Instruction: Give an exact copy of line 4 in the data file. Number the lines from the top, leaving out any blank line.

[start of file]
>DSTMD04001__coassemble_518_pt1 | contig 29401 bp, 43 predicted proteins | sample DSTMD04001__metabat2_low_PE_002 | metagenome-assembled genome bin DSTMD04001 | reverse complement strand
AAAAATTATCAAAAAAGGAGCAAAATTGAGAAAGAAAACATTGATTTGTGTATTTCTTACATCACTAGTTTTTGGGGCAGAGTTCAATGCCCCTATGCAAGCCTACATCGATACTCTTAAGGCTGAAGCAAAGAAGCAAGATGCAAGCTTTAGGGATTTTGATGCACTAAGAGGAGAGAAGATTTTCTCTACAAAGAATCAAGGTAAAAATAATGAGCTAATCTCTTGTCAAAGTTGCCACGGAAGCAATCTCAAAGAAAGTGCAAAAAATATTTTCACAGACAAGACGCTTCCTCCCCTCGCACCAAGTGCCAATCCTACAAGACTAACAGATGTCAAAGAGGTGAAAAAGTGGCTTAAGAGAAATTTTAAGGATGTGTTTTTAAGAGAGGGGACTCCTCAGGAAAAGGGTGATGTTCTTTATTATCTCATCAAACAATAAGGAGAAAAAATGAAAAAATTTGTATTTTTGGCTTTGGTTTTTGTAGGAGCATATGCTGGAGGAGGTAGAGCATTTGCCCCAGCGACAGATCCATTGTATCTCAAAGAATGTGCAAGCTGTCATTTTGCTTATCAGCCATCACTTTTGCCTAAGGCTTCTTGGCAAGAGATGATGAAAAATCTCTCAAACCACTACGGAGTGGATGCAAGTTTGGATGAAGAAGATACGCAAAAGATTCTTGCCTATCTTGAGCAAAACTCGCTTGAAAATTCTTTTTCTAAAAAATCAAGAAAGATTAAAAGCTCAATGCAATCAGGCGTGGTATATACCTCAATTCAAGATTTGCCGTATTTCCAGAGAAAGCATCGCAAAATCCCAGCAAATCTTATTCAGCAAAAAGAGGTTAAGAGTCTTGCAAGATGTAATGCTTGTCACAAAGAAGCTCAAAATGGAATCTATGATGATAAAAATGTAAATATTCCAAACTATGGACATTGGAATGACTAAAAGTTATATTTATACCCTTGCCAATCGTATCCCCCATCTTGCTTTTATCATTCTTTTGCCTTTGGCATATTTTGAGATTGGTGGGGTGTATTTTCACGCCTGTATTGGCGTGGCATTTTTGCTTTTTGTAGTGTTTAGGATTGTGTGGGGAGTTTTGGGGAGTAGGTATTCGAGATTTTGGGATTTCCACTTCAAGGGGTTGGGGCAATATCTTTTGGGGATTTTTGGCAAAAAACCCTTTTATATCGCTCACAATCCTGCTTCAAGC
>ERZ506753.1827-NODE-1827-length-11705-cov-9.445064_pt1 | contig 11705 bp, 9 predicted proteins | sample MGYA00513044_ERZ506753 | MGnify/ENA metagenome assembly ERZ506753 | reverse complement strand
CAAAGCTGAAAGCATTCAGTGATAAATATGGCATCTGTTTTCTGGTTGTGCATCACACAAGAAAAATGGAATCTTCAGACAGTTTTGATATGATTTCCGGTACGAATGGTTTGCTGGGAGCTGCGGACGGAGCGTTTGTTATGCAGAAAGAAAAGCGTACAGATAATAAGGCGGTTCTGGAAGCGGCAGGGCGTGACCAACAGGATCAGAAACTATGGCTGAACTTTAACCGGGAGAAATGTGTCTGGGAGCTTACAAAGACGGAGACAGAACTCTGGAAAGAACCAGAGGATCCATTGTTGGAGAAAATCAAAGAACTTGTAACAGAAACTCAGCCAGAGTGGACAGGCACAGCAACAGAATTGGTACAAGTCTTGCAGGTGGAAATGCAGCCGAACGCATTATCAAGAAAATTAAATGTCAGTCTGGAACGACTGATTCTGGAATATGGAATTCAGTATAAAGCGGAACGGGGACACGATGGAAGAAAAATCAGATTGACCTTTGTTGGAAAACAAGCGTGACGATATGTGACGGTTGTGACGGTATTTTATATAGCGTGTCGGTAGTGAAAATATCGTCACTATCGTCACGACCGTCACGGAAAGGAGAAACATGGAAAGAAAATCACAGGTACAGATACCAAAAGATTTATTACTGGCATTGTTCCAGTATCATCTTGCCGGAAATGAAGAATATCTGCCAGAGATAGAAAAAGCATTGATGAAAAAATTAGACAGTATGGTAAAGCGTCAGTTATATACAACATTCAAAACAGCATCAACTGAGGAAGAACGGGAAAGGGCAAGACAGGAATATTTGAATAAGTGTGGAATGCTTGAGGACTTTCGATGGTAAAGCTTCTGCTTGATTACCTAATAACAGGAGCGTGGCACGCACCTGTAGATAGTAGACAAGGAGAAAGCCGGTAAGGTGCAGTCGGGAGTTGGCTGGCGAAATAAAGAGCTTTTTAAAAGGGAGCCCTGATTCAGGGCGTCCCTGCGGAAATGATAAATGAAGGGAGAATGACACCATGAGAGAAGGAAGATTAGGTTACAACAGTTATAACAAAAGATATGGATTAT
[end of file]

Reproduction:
CAAAGCTGAAAGCATTCAGTGATAAATATGGCATCTGTTTTCTGGTTGTGCATCACACAAGAAAAATGGAATCTTCAGACAGTTTTGATATGATTTCCGGTACGAATGGTTTGCTGGGAGCTGCGGACGGAGCGTTTGTTATGCAGAAAGAAAAGCGTACAGATAATAAGGCGGTTCTGGAAGCGGCAGGGCGTGACCAACAGGATCAGAAACTATGGCTGAACTTTAACCGGGAGAAATGTGTCTGGGAGCTTACAAAGACGGAGACAGAACTCTGGAAAGAACCAGAGGATCCATTGTTGGAGAAAATCAAAGAACTTGTAACAGAAACTCAGCCAGAGTGGACAGGCACAGCAACAGAATTGGTACAAGTCTTGCAGGTGGAAATGCAGCCGAACGCATTATCAAGAAAATTAAATGTCAGTCTGGAACGACTGATTCTGGAATATGGAATTCAGTATAAAGCGGAACGGGGACACGATGGAAGAAAAATCAGATTGACCTTTGTTGGAAAACAAGCGTGACGATATGTGACGGTTGTGACGGTATTTTATATAGCGTGTCGGTAGTGAAAATATCGTCACTATCGTCACGACCGTCACGGAAAGGAGAAACATGGAAAGAAAATCACAGGTACAGATACCAAAAGATTTATTACTGGCATTGTTCCAGTATCATCTTGCCGGAAATGAAGAATATCTGCCAGAGATAGAAAAAGCATTGATGAAAAAATTAGACAGTATGGTAAAGCGTCAGTTATATACAACATTCAAAACAGCATCAACTGAGGAAGAACGGGAAAGGGCAAGACAGGAATATTTGAATAAGTGTGGAATGCTTGAGGACTTTCGATGGTAAAGCTTCTGCTTGATTACCTAATAACAGGAGCGTGGCACGCACCTGTAGATAGTAGACAAGGAGAAAGCCGGTAAGGTGCAGTCGGGAGTTGGCTGGCGAAATAAAGAGCTTTTTAAAAGGGAGCCCTGATTCAGGGCGTCCCTGCGGAAATGATAAATGAAGGGAGAATGACACCATGAGAGAAGGAAGATTAGGTTACAACAGTTATAACAAAAGATATGGATTAT